The real estate industry burned to the ground during the prior decade, so the slogans of the early-1990s were "Survive 'til '95" and "Make do 'til 2002." Few could envision the regeneration that was to take place in the decade to come. Real estate markets have experienced a sustained recovery during the 1990s. The longest economic expansion in our history has produced steady demand for real estate, and we are now faced with the overbuilding concerns that follow prosperity in our industry.
More interesting than surging real estate fundamentals, which have become routine over the years, is the altered complexion of the real estate industry. Many of the changes may turn out to be cyclical, such as ownership or sources of capital or financial structures. In other respects, it is difficult to look forward to a real estate industry that closely resembles the past.
Change has come slowly, but it appears to have hit the point of no return in many respects. The increased presence of Wall Street and the capital markets, more sophisticated use of computer technology and information, and more efficient markets seem immutable at the end of the 1990s.
The desperate times created by the 1980s real estate depression has forced many of these changes. Desperate times often incite incredible waves of change and progress. This is certainly true of the real estate industry during the past decade.
The real estate bust had traditional sources of real estate equity and debt sidelined at the start of the decade. Risk-averse sources like insurance companies and pension funds licked their wounds along with most private financiers after the crash. With so many attractive buying opportunities in the badly burned market, the aggressive, opportunistic world of Wall Street (the big story of the decade) made its grand entrance.
RTC strategy works...for a price Thrift insolvency caused by the Depression was severe enough for the Federal government to step in. In 1989, Congress formed the Resolution Trust Corporation (RTC) to bail out or otherwise resolve the insolvency of more than 750 failed savings and loan associations. The aim was clear: Sell assets of the failed S&Ls and pay insured depositors.
The task was complete by early 1996 and the RTC program was shut down. Of the $456 billion in assets slated for liquidation, $395 billion was recouped. The cost of paying off depositors and administering the sales of assets was $180 billion, or $1,176 per taxpayer.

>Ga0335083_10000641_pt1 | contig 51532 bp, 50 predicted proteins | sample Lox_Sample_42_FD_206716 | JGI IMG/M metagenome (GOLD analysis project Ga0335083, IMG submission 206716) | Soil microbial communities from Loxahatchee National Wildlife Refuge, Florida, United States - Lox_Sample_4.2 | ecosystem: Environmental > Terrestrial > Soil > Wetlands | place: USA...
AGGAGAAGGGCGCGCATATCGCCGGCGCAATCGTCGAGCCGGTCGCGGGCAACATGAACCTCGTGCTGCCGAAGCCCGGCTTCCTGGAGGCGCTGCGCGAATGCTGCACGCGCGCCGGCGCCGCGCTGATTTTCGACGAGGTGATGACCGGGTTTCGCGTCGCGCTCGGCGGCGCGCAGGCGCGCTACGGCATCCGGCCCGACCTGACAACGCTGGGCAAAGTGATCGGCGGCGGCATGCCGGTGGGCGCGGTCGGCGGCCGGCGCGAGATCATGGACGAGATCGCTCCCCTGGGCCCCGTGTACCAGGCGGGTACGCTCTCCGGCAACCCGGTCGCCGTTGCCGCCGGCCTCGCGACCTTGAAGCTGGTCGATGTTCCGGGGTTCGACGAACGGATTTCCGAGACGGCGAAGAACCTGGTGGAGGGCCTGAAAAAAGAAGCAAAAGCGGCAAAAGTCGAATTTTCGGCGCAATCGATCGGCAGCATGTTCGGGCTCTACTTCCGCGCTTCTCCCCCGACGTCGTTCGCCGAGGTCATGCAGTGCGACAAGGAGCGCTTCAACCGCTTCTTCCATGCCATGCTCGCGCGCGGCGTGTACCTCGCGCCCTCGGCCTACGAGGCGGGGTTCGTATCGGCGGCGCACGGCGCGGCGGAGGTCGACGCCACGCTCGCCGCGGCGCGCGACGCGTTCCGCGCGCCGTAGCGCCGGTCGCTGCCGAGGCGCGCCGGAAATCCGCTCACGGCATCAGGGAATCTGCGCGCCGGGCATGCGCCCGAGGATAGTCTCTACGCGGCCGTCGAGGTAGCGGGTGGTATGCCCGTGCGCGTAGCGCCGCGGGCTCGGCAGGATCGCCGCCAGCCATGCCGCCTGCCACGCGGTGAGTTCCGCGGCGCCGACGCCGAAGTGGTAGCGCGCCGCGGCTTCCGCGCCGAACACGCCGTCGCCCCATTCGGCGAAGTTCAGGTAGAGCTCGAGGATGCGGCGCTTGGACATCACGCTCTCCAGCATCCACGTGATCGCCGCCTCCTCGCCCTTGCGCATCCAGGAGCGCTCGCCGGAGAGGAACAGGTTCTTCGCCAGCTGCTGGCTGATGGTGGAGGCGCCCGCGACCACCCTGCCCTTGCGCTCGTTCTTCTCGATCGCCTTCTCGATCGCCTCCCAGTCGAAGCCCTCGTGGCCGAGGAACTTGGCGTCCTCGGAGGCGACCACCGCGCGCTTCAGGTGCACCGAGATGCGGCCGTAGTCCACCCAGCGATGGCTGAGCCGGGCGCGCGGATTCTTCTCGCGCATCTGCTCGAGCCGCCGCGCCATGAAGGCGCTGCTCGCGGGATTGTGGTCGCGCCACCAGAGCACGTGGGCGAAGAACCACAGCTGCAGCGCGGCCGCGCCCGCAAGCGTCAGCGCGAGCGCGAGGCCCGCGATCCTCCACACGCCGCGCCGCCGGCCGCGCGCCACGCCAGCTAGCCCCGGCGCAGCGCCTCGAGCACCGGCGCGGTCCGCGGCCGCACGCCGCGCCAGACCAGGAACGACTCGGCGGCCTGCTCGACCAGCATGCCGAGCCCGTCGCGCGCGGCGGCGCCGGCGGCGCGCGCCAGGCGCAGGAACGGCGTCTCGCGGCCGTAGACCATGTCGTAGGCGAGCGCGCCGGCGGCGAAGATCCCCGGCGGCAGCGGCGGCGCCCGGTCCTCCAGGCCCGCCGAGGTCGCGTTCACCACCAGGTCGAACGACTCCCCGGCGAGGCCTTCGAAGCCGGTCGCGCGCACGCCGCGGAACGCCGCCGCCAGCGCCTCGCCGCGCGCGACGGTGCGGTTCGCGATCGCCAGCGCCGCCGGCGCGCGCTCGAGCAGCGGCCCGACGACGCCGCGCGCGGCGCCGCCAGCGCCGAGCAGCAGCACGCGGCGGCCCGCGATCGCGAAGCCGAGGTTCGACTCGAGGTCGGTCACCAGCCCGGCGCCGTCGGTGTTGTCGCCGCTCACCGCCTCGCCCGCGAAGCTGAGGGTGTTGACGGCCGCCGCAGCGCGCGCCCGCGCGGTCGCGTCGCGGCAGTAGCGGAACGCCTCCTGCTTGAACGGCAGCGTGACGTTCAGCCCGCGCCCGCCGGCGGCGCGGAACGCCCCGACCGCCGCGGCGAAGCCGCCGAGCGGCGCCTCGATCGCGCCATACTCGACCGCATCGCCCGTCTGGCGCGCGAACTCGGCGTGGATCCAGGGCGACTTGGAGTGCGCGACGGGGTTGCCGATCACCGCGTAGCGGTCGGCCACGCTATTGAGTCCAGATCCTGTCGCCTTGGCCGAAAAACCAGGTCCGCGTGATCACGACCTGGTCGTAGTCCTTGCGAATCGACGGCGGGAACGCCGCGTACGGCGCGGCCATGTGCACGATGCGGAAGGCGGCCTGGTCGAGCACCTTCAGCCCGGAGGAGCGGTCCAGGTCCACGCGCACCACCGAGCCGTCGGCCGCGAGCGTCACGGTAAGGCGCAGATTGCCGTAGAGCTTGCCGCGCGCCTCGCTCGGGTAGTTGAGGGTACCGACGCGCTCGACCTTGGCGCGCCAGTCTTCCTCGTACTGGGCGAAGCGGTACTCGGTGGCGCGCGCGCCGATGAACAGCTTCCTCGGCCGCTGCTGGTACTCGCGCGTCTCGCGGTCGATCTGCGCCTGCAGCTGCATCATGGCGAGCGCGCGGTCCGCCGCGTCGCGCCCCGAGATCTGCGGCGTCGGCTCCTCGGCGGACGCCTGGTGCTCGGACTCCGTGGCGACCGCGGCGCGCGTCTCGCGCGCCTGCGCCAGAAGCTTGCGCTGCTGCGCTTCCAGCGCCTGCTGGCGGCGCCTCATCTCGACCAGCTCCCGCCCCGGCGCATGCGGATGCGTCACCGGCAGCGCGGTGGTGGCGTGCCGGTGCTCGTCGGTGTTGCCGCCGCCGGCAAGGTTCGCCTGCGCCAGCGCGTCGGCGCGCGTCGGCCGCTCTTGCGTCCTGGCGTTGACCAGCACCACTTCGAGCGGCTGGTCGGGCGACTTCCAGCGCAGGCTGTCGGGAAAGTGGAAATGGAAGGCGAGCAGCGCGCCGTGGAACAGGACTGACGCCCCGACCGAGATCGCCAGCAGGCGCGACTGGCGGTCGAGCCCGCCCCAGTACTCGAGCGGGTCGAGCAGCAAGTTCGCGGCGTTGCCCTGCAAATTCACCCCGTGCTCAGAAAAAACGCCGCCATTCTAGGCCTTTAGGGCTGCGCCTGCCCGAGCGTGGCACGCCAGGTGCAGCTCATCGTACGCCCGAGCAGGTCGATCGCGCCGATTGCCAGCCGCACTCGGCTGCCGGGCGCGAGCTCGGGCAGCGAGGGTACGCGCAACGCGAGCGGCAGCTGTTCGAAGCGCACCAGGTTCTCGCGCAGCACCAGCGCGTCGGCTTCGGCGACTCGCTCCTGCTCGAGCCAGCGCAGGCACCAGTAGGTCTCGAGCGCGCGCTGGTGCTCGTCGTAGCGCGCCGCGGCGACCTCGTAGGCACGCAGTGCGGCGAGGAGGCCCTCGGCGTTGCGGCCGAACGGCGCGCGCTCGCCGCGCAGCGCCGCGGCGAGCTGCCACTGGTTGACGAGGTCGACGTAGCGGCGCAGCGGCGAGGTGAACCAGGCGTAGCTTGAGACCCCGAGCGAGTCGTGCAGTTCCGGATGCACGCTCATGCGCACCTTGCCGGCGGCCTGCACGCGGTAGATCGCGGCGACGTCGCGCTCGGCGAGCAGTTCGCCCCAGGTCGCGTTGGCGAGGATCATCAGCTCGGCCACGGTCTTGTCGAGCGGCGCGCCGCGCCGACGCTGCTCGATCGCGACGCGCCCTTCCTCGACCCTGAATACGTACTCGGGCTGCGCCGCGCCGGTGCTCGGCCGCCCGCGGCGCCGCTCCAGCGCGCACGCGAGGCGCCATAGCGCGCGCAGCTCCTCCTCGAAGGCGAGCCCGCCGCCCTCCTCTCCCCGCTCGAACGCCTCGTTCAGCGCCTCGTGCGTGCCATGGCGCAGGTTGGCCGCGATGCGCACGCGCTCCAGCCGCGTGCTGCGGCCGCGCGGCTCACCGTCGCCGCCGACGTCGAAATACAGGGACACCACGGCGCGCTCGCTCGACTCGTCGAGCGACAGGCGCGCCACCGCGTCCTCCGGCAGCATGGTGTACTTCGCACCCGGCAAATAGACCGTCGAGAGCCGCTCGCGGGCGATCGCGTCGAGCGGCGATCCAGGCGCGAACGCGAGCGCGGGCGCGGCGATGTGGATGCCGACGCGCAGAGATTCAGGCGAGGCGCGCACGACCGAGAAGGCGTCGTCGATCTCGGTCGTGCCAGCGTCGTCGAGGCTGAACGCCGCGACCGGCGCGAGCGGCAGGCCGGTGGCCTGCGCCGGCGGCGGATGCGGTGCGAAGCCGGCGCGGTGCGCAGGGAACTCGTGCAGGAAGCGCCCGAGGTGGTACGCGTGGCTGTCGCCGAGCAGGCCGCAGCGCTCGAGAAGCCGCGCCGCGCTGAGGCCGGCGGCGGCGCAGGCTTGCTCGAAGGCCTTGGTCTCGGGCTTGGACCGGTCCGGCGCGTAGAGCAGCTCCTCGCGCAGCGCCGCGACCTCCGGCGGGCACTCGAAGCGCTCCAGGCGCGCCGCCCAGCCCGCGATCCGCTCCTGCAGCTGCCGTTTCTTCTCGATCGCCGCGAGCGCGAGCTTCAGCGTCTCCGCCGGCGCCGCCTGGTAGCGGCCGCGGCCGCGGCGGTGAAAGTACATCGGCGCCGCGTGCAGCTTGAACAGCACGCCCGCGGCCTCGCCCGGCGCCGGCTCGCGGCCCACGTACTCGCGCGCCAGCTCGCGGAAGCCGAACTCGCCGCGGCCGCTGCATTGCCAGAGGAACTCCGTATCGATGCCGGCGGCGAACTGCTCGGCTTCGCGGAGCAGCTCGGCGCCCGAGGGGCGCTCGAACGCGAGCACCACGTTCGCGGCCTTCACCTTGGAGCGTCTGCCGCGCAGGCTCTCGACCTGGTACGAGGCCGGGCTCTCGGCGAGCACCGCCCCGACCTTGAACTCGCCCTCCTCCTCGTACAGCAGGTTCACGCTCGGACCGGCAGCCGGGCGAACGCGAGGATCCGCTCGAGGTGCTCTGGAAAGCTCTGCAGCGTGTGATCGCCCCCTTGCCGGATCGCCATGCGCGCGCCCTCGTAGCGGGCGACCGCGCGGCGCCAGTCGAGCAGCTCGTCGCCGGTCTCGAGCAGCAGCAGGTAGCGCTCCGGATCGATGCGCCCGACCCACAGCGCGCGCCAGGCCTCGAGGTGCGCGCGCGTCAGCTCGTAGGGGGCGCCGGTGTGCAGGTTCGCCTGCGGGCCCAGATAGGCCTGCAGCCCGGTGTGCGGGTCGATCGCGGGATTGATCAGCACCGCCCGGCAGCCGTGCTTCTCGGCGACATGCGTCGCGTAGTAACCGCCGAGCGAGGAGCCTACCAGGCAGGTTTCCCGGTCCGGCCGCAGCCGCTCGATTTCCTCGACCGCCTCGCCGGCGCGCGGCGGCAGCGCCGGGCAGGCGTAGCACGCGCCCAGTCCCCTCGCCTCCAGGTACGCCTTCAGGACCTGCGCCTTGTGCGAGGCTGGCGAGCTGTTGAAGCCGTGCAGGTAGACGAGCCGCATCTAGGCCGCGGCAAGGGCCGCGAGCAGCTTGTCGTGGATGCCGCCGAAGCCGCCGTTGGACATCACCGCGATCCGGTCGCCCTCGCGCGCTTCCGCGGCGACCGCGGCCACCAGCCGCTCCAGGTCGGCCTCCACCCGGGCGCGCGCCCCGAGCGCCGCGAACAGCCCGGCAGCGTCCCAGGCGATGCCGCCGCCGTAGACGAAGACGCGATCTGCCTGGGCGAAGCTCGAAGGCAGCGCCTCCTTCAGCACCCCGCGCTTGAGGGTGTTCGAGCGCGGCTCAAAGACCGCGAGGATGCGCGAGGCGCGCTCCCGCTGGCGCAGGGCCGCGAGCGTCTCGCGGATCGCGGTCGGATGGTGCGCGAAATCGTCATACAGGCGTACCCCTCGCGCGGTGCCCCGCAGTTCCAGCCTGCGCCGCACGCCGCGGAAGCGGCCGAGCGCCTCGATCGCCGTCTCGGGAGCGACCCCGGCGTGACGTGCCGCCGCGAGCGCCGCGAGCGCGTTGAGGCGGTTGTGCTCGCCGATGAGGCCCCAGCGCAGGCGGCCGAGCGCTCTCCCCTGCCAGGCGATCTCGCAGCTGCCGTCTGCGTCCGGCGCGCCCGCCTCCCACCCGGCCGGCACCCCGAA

Positions on the effectiveness of the RTC vary. Susan Hudson-Wilson, founder and president of Boston-based Property & Portfolio Research, sums up the effort. "The RTC was the greatest and most unfair transfer of wealth that has ever taken place in this country - perhaps the whole world. Great wealth was literally stolen from people and transferred to a group of cash-rich 'tide-riders'. I am happy for those who were able to take advantage of the 'Great Exchange' (to quote Peter Aldrich), but I do have sympathy for those who lost their assets amidst the frenzy."
The meeting of a bureaucratic government-run entity and the most savvy real estate investors in the world is bound to produce some inequities. The RTC decided on an aggressive disposition strategy, and the unloading of recovered assets into a market with scarce capital likely intensified the downward spiral. Assets were snapped up at incredibly deep discounts.
Fair or not, the RTC was one of the largest transfers of wealth in history, and it provided a foundation, for the rest of the industry to push off of during the rest of the decade.
Wall Street jumps in Wall Street's influence jump-started the real estate market out of its early-1990s doldrums and contributed greatly to the frenzy of acquisition and development activity towards the closing years of the decade. Every property type was affected. Traditional lenders and investors were incredibly active too, but Wall Street vulture funds, REITs and the burgeoning CMBS market provided the spark for the latest real estate expansion.
The growth of REITs during the 1990s was unprecedented and probably put the asset class on the broader investment map for good. Cash-poor developers and investors at the turn of the 1990s had no other options other than to turn to the equity markets. According to the National Association of Real Estate Investment Trusts (NAREIT), in 1990 there were 119 REITs with a total market capitalization of $8.7 billion. At the time of this writing there are 211 REITs with a market cap of just under $140 billion. This is still a small slice of the overall ownership of total real estate assets, but the effects of the emergence of REITs has been profound. More importantly, many of the changes are here to stay: more information, more liquidity, both in REITs and the underlying assets, and the red flag that is provided by falling stock prices.